Using Technology in the Classroom: Example Lessons. I would definitely place the three example lessons on the stage three of the IMM. The technologies employed, Socrative, IWB, Popplet, Padlet, the Visualizer, are used not only for providing but also for producing content, the students being active producers of content. I especially like the way the students, thanks to technology, can use all learning styles and collaboratively build their knowledge.

Our Innovation Maturity. I think that the results are a quite faithful portrait of the general situation in our classrooms. Schools and stakeholders need to make a significant effort in order to help FCS fully develop. As for the teachers, they should acquire greater confidence both in the effective use of technology and the management of the classroom in order to help it take a further step beyond in this journey towards FCS.

Ideas for Aurasma. I have never used https://www.aurasma.com/but I'm definitely going to download it on my device and have my students do it to. I think I will use it both to let students enjoy background information when watching a picture and, very importantly, to allow them to create their own augmented reality. It seems to offer great opportunities to develop creativity in the classroom.

Thinglink. It's a powerful tool I'm definitely going to use and have my students use in my classroom. It allows learners and teachers to turn an image into a multimedia launcher. I would use it in various steps of a learning path but I think it would perfectly fit the needs of the Explore and in the Create steps. Here's my quick try: https://www.thinglink.com/scene/886983864252104705#openEditor.

Module 4: Learning activities for 21st century skills.

iTEC Learning Activities. Well, to sum up, the goal is once again helping students to develop 21st century skills. This implies that FCS must be fully connected to the experiences our learners have outside of the classroom, hence the need for designing a vision of learning and teaching that responds to trends, that encourages innovation and particularly, technological innovation. Thus, Learning Activities are implemented in a FCS, activities that don't fit any particular learning objective but can be used in different lessons.

Examples of iTEC Learning Activities. Students involved in an eTwinning project interview elderly people in their small Griko speaking town. Firstly they will do some online research about the history of this minority language and identify some reliable sources with the help of the teacher. They will brainstorm in groups ideas in order to identify questions to ask their grandparents and elderly people. They discuss the ideas. In groups they interview people: each group will have a specific topic to investigate.Some students will record on their smartphones, other will take pics and/or record videos. In the classroom the students in groups will edit and create presentations with the use of a number of tools for multimedia creation. The products will be shared and peer reviewed by means of answergarden or other tool.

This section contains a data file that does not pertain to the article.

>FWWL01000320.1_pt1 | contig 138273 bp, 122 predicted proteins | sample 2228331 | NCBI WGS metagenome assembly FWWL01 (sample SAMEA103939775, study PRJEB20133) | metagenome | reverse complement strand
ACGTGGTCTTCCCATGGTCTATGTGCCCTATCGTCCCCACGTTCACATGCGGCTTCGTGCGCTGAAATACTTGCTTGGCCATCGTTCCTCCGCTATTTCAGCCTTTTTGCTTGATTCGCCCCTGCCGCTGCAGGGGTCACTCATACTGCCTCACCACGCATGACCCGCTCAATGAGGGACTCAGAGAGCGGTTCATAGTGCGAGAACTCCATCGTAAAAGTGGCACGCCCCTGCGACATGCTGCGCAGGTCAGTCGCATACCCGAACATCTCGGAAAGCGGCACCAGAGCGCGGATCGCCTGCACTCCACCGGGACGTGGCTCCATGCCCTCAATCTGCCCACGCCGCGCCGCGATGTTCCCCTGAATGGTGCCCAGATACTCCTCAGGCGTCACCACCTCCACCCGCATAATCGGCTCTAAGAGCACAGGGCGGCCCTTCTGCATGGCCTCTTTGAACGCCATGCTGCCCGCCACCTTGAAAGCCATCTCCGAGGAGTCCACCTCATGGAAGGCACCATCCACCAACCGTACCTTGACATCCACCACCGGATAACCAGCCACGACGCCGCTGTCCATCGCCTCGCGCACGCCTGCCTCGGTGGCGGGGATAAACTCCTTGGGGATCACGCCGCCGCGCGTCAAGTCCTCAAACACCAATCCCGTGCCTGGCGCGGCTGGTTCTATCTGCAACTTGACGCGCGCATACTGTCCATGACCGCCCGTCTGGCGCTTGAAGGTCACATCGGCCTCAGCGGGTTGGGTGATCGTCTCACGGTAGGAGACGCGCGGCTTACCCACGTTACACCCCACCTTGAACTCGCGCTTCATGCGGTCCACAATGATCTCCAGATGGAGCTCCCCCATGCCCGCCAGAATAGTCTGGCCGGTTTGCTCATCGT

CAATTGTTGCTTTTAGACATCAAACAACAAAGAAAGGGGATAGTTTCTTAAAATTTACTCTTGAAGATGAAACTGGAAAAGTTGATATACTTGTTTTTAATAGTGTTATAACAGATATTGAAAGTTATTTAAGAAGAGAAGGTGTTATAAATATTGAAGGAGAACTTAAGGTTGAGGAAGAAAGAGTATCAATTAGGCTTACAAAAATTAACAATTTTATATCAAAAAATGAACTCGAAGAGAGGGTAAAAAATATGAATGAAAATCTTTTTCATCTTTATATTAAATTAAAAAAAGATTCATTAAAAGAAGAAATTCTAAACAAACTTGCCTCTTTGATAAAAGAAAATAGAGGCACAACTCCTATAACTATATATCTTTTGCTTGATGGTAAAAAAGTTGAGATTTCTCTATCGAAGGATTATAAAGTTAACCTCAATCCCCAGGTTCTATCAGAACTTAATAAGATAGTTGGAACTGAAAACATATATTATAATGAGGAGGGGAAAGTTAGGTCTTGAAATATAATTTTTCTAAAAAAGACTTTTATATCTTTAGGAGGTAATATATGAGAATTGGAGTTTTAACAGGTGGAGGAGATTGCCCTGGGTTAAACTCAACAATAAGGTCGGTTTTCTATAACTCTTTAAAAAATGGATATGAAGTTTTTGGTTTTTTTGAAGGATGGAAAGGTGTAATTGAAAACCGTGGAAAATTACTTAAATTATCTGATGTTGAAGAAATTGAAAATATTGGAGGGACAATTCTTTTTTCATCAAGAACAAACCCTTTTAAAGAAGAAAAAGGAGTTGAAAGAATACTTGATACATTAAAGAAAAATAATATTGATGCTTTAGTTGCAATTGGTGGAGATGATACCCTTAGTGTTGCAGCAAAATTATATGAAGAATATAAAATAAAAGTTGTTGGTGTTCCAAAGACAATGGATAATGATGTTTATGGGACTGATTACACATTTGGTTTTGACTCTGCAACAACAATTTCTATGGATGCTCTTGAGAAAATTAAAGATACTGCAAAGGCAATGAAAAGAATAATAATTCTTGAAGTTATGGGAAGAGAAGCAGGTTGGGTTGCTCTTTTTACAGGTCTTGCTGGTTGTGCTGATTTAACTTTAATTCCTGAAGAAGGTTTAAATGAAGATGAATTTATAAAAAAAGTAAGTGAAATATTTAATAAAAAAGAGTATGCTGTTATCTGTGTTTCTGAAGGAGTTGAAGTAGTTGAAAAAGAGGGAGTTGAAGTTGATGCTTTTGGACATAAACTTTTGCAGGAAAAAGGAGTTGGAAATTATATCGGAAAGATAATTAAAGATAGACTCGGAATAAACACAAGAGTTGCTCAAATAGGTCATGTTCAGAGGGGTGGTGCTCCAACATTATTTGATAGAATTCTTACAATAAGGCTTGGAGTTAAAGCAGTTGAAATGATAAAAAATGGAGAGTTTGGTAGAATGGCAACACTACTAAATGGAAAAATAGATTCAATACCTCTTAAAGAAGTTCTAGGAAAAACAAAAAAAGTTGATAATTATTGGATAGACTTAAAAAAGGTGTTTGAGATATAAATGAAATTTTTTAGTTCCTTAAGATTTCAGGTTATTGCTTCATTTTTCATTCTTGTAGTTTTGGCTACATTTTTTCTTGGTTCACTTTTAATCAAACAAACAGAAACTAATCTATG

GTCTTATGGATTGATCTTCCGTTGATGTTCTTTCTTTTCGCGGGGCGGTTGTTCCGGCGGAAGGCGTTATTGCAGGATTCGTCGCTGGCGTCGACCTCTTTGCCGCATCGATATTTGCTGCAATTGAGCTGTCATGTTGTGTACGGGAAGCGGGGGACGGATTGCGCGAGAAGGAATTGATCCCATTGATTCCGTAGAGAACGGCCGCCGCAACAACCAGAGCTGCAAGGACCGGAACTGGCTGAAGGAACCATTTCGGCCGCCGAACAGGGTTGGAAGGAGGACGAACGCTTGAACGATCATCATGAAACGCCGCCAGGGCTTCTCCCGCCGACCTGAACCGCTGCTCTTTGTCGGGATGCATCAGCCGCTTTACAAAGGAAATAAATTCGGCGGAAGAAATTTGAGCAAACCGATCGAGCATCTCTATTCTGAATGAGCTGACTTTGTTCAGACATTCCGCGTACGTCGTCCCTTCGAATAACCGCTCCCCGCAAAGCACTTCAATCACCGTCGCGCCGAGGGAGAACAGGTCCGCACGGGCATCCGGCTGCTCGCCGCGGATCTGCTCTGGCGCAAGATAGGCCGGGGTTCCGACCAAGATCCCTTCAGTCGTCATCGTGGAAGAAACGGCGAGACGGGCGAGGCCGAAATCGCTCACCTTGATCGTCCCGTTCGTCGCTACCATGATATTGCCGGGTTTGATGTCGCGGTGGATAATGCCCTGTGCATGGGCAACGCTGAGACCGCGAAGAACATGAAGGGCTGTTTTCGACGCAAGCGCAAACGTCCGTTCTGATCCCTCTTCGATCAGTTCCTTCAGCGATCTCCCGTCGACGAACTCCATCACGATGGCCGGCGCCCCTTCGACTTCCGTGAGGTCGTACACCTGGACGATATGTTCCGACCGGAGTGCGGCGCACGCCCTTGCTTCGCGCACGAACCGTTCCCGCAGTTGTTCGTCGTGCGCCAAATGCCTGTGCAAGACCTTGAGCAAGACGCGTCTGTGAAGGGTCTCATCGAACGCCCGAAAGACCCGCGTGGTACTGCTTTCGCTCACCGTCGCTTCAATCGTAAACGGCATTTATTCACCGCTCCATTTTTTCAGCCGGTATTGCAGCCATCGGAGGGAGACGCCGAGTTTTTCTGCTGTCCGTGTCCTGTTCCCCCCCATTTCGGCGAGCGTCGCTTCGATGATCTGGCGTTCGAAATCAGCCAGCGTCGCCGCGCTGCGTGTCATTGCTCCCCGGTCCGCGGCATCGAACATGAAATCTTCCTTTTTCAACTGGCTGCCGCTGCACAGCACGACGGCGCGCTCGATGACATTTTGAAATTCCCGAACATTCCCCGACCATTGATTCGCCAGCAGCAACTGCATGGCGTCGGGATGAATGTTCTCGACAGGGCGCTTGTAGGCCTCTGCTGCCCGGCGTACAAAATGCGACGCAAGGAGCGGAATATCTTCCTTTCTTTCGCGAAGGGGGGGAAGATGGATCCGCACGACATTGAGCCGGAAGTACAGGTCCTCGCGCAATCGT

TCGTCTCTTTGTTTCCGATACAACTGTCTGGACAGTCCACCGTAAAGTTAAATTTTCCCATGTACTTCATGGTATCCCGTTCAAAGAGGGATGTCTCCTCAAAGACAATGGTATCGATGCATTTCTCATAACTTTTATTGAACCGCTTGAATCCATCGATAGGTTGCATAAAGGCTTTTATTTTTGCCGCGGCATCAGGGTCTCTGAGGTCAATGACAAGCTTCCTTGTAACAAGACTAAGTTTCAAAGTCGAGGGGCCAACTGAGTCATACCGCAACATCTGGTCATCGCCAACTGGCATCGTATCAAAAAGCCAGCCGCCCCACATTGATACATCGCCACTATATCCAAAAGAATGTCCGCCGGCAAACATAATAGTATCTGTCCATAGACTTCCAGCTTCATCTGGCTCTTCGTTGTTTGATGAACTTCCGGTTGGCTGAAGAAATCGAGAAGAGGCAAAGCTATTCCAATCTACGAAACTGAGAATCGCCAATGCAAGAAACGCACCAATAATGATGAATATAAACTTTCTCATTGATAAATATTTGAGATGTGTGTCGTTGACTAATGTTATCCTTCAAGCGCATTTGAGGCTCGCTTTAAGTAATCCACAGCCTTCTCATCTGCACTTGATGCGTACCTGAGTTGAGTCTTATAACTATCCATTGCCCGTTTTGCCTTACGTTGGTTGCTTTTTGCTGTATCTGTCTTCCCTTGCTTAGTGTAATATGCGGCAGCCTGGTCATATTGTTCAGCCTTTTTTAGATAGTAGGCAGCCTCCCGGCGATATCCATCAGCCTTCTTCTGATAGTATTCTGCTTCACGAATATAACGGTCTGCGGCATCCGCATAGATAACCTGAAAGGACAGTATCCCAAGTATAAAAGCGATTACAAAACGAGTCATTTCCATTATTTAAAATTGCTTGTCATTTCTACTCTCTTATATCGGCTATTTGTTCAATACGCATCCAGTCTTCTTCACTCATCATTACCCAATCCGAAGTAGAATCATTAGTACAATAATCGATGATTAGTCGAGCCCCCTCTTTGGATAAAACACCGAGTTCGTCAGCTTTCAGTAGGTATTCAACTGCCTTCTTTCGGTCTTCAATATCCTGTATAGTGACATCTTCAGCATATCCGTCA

Edukata - Learning Activity Design Toolkit. Once teachers have realized the importance of promoting 21st century competences in the classroom by means of the wonderful tools technology offers, they have to cope with a major issue: how to turn their ideas into concrete, effective, organic learning experiences. Discovering the existence of a method that can significantly support teachers in facing this challenging task has been really helpful to me. I'm definitely going to explore http://edukata.fi/in order to get ready to go on in my personal path towards the building of FCS.

Learning Activities for the Flipped Classroom Scenario.

21st Century Learning Design Rubrics. Among the tools we have been exploring in this course the 21CLD rubrics are , in my view, the most valuable. As Dr Butler has underlined several times, the starting point of a process towards the designing of a "learning environment that actually capitalizes on 21st century skills" is a shared understanding. The rubrics are a powerful instruments that allow teachers ask themselves some major questions ("what I need to intervene on, what I need to develop...") in order to ensure they are effectively incorporating those skills in their learningactivities. As for an activity that could achieve the maximum score, students creating a collaborative writing collaborative may be an example for the collaboration rubric.

Tool for Teaching: Socrative. It's a student response system that allows teachers to engage their classrooms through a series of educational exercises and games via smartphones, laptops, and tablets. Students login with their device and interact real time with the content. Student responses are visually represented for multiple choice, true/false and Short Answer questions. This tool enables teachers to easily interact with students and to give feedback on the spot.

Module 5: From Learning Activities to Learning Stories.